Firefighters Welcome Cancer Investigation
By Christian Davenport
Washington Post Staff Writer
Thursday, July 8, 2004; Page AA02
Anne Arundel County fire officials, long worried about what appeared to be a high rate of cancer in their ranks, say they welcome the state health department's decision to investigate the matter.
"I sure would like to know, like so many of our members, if there are any particular links between anything we've been doing here and these cancers," said Keith Wright of the firefighters' union. "Or if it's just a fluke."
The Anne Arundel County Health Department recently asked the state for help in studying the cancer rate among county firefighters. Some fire officials have estimated that as many as 20 Anne Arundel firefighters have been killed by the disease over the past decade and that about 20 current and former firefighters are battling it.
Many in the department think there could be a link between cancer and a kind of oil the department used in the late 1970s and early 1980s to ignite fires for training exercises. The oil contained small amounts of polychlorinated biphenyls, which the U.S. Centers for Disease Control and Prevention has deemed a probable human carcinogen, or cancer-causing agent.
The state has hired a Johns Hopkins University epidemiologist to head the investigation. His probe is expected to take six months.
3 Schools Off, 5 Schools On
Three Anne Arundel County schools have been taken off a list of state schools the Maryland Department of Education says need improvement.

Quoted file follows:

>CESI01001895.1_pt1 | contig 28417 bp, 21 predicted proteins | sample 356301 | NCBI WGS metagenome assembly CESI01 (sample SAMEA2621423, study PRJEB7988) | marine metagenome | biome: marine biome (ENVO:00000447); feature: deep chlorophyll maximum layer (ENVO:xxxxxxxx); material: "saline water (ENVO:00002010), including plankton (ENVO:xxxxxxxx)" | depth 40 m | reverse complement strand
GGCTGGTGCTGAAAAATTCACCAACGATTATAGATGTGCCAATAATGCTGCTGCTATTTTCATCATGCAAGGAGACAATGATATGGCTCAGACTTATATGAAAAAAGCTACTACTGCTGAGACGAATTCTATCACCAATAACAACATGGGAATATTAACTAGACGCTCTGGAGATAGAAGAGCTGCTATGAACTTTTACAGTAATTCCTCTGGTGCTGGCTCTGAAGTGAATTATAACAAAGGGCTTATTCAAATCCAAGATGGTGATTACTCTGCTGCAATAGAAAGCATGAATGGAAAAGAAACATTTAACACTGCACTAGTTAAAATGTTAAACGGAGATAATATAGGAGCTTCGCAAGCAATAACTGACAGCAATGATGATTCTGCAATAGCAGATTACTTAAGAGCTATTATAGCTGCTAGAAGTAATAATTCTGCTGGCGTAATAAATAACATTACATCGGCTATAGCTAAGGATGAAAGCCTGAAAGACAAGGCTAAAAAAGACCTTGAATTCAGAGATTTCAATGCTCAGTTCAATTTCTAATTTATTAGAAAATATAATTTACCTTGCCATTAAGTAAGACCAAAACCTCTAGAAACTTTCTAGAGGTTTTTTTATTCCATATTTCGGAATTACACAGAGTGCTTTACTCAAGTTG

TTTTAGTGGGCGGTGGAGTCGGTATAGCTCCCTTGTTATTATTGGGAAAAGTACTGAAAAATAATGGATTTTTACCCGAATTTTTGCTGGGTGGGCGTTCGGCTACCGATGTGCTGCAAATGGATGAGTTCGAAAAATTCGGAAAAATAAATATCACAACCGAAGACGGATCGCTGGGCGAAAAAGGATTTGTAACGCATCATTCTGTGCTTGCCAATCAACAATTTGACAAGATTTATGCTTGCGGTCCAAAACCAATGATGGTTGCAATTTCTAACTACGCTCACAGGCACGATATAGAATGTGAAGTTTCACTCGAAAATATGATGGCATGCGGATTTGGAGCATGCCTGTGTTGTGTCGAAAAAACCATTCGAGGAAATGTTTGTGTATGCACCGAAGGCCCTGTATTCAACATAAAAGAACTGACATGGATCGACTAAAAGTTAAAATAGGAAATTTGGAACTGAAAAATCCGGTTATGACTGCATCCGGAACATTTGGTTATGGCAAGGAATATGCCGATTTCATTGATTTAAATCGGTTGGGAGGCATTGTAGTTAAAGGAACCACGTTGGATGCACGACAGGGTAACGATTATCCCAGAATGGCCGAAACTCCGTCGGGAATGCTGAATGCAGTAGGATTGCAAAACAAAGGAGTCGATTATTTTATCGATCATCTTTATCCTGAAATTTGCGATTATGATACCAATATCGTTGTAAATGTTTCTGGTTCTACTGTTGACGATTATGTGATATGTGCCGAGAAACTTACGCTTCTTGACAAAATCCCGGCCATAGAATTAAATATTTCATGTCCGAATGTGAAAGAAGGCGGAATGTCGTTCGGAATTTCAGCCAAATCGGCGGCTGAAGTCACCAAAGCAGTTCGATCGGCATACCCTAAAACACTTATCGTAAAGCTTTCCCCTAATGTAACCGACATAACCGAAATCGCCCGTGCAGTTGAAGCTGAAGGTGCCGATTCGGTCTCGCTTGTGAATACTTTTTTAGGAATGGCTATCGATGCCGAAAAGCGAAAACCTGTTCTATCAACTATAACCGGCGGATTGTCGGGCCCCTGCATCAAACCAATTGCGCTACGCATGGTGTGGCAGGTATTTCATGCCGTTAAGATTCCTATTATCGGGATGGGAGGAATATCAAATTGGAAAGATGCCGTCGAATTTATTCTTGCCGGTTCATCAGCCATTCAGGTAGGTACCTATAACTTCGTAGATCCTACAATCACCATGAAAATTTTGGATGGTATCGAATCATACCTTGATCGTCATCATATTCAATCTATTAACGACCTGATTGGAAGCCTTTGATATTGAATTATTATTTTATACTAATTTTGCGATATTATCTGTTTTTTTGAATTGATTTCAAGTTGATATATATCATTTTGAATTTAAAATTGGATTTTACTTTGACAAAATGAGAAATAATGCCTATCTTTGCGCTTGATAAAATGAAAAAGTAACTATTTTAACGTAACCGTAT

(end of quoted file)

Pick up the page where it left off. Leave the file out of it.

Georgetown East Elementary, Harman Elementary and Park Elementary were removed from the list after making progress for the second year in a row on state reading and math exams known as the Maryland School Assessments.
The exams are an outgrowth of the Bush administration's No Child Left Behind Act, which requires that all schools be proficient in reading and math by 2014.
Each year, Maryland requires an increasing number of passing student test scores on the MSAs for a school to be considered successful. If one subgroup of students fails, the school fails. The subgroups consist of racial groups, disabled students, low-income students and students who speak English as a second language.
Three other Anne Arundel schools made enough progress on the test this year that they will be removed from the "needs improvement" list if they perform well again next year. Those schools are Tyler Heights Elementary, Freetown Elementary and Van Bokkelen Elementary.
Five schools, however, failed to make progress on the test for the second consecutive year. As a result, they have been added to the list.
They are Waugh Chapel Elementary, Lindale Middle, Meade Middle, Annapolis Middle and Meade High.
Three schools -- Belle Grove Elementary, Chesapeake Bay Middle and Arundel Middle -- were placed on alert after failing to make progress on the test this year.
If they do not make progress again next year, they will be placed on the "needs improvement" list.
Twenty-three schools were taken off alert status after an increasing number of their students passed the test this year.
Schools on the list face a range of consequences from the state, which could step in for corrective action or even take over.
Staff writer Ylan Q. Mui contributed to this report.
© 2004 The Washington Post Company